World Relief claims most of their required items for refugees are bought, not donated
Posted by Christopher Coen on February 13, 2010
World Relief in Fort Wayne, Indiana is claiming that it purchases most of the required items for refugees (see article).
The long, detailed checklist of furnishings, kitchen items, linens, cleaning supplies, toiletries and food for each refugee adds up. Jeff Keplar, director of World Relief in Fort Wayne, said his agency must buy the majority of the items refugees need and rely on donated items to make up the difference.
Yet, used items are acceptable, so how impressive is his claim? How much could these items cost at garage sales and second-hand stores? Not much. In FY2008 World Relief got 64% of its funding from the government (see 990 form), which must be even higher today due to the doubling of the State Department’s R&P grant. I suspect that their refugee resettlement program in the US must depend almost entirely on public funds. So the fact that they have to purchase a few items isn’t too impressive, especially when you know they are using taxpayer funds to do it.
The “long, detailed checklist” of required items, referred to in the article, is actually a relatively short list. Here it is:
Bedding (described as bed frame and spring, or equivalent, and mattress) appropriate for age and gender composition of family. (Only married couples or small children of the same sex may be expected to share beds.)
One set of drawers, shelves, or other unit appropriate for storage of clothing (in addition to closet, unless closet has shelving to accommodate clothing) per family
One kitchen table per family
One kitchen chair per person
One couch per family, or equivalent seating (in addition to kitchen chairs)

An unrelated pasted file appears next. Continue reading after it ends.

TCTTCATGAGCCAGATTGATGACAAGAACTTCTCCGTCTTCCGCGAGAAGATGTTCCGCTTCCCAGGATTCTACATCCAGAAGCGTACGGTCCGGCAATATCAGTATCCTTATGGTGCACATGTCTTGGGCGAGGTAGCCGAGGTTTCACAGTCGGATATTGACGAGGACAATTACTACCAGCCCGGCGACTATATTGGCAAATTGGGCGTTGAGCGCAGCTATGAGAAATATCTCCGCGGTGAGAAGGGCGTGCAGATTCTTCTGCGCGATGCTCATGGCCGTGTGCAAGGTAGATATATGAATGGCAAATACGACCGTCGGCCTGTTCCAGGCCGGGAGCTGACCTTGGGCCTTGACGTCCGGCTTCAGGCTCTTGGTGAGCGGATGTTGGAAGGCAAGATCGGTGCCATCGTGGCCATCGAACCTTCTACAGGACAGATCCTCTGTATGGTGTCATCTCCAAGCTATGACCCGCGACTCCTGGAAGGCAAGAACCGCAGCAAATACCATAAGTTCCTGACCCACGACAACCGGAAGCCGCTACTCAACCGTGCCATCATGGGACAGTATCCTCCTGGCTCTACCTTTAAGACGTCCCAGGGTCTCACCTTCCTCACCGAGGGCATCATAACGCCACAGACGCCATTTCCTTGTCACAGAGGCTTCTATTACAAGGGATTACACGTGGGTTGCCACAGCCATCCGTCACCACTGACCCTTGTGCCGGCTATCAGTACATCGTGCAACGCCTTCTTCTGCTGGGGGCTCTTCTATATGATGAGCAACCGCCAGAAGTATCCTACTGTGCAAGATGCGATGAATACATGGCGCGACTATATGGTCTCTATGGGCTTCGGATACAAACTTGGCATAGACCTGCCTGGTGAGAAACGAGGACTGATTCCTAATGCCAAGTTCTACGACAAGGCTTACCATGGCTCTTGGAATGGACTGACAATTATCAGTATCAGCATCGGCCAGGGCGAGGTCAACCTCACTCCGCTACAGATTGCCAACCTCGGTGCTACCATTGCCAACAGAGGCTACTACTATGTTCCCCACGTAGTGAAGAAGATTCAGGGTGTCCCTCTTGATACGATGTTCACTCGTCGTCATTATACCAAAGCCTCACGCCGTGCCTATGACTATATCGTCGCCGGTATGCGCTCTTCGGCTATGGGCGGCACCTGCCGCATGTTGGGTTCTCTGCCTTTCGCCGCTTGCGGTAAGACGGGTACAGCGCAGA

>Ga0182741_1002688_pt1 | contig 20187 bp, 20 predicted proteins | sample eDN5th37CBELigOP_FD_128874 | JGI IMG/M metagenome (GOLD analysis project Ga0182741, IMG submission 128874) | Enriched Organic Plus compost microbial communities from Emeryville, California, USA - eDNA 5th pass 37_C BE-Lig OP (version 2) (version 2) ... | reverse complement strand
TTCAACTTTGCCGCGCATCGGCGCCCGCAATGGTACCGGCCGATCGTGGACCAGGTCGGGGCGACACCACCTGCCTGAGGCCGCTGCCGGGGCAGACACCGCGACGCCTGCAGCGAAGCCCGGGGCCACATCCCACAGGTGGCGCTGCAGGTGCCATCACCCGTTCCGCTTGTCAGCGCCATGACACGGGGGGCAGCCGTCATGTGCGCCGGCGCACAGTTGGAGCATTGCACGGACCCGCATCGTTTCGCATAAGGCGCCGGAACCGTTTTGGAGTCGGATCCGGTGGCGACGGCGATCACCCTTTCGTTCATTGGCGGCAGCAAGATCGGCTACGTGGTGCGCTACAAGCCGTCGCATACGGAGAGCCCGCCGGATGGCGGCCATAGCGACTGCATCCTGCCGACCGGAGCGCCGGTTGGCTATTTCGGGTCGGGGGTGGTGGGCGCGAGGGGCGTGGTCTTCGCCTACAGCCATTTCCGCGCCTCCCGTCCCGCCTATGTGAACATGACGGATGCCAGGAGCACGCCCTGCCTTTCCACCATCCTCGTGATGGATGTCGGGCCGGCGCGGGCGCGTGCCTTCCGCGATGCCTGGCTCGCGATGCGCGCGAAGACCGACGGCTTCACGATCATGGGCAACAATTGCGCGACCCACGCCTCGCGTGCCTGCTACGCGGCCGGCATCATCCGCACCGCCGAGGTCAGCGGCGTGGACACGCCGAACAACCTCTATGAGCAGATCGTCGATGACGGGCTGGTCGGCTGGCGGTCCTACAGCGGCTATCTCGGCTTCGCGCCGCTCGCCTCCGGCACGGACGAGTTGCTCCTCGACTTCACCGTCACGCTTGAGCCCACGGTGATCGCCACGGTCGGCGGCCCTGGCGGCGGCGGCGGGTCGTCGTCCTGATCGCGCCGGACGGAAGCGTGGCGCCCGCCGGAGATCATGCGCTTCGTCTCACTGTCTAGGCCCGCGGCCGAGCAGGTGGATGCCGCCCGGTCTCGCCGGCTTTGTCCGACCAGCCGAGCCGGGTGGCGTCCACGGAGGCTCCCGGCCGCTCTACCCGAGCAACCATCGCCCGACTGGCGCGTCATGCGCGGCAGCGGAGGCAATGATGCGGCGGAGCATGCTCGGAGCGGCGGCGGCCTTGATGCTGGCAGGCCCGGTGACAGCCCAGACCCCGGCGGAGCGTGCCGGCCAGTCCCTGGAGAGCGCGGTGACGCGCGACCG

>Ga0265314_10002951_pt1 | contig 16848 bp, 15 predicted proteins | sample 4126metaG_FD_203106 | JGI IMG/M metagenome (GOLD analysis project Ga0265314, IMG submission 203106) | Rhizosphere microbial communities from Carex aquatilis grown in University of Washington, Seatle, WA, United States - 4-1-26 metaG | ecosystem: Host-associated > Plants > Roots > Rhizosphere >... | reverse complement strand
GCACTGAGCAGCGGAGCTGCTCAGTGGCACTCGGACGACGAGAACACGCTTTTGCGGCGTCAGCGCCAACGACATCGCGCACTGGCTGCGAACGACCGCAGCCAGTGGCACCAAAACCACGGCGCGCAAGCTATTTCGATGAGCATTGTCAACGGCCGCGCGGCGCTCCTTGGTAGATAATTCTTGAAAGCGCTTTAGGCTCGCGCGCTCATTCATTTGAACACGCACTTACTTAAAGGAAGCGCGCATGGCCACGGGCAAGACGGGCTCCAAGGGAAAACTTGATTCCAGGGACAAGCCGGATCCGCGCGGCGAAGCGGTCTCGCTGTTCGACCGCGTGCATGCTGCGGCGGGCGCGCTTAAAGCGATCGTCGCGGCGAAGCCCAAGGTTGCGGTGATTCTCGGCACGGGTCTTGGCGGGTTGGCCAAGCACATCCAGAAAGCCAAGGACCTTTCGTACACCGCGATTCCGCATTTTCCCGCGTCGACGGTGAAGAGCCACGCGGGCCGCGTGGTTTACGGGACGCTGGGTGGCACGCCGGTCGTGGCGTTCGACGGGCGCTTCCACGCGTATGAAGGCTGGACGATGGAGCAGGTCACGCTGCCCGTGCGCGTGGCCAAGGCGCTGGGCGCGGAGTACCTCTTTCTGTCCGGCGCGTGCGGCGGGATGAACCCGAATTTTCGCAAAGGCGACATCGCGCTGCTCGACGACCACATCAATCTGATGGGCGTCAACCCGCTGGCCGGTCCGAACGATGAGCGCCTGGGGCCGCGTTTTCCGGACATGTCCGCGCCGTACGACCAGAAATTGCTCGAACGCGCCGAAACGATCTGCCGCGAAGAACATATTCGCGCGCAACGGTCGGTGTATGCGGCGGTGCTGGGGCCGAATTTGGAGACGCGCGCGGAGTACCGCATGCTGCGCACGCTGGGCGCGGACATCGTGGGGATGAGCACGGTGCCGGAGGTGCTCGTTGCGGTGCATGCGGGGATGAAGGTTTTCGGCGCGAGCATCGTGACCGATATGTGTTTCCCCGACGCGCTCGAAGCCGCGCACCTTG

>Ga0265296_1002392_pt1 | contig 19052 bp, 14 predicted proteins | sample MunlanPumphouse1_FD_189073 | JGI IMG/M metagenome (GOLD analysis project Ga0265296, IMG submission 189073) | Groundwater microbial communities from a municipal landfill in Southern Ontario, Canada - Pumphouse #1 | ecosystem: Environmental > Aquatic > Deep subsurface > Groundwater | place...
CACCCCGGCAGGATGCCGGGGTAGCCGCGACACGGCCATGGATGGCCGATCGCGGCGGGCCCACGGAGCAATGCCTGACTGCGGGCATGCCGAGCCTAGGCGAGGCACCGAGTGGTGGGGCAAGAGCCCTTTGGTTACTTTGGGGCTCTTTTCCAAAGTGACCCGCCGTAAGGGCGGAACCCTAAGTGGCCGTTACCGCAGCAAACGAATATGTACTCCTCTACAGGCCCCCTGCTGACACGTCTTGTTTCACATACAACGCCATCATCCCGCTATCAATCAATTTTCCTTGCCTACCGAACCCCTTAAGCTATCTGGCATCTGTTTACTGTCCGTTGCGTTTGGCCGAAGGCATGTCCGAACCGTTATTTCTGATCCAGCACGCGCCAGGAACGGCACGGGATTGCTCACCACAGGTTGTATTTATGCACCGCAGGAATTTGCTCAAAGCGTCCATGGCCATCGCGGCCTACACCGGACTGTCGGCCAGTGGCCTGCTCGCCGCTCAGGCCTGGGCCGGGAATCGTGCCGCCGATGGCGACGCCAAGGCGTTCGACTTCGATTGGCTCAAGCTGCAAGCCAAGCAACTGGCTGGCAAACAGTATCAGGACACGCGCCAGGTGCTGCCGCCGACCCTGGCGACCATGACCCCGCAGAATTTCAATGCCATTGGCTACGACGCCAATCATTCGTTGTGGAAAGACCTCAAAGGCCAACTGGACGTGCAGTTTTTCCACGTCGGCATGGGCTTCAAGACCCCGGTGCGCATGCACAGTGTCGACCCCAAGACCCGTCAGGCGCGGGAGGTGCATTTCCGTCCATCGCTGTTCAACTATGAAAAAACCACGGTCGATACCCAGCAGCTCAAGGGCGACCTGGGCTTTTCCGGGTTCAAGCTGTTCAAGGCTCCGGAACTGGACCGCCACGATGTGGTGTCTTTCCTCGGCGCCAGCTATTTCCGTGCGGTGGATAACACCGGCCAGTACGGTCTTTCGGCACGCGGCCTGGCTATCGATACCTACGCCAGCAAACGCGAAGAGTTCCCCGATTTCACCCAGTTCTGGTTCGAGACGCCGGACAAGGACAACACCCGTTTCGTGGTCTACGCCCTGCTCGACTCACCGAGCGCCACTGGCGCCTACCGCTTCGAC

One lamp per room, unless installed lighting is present
One place setting of tableware (fork, knife, spoon) per person
One place setting of dishes (plate, bowl and cup) per person
Pots and pans: at least one sauce pan, one frying pan, one baking dish
One set of kitchen utensils (such as spatula, wooden spoon, knife, serving utensils, etc.)
Baby items as needed
One towel per person
One set of sheets and blankets for each bed
One pillow and pillowcase for each person
Paper, pens and/or pencils
Sponges or cleaning rags and/or paper towels
Two waste baskets
Mop or broom
One toothbrush per person
Personal hygiene items as appropriate
Appropriate seasonal clothing required for work, school, and everyday use as required for all members of the family, including proper footwear for each member of the family, and diapers for children as necessary.
Now, is it me or is this list not exactly long, and consist of just a few basic items a family needs to start a new life? Aren’t these just obvious items that resettlement agencies would supply for the refugees even if they didn’t have this list in the government contract? Why do they keep telling reporters how burdomsome and extensive their requirements are?
Notice that the list doesn’t even contain such basic, needed items as clothes irons, curtains, wallets, phones and phone service, stamps & envelopes, dictionaries, umbrellas, watches and vacuums (needed to keep carpeting clean so that it doesn’t attract roaches). Basic children’s items that are not required include, cribs, toddler beds, play pens, car seats, boosters, high chairs, and strollers.
I think that reporters should take a look at the basic contract documents of the refugee resettlement program instead of just taking the word of these agencies, that their requirements are so strenuous or expensive – because they aren’t.
It should also be pointed out that often the resettlement agencies don’t even provide these “required” items. Check out this report about World Relief refugee clients in Nashville who didn’t get furniture or adequate clothing. Also, in many resettlement sites community members often buy these items for refugees when resettlement agencies such as World Relief fail to fullfill these so-called “minimum standards” of their government refugee contracts.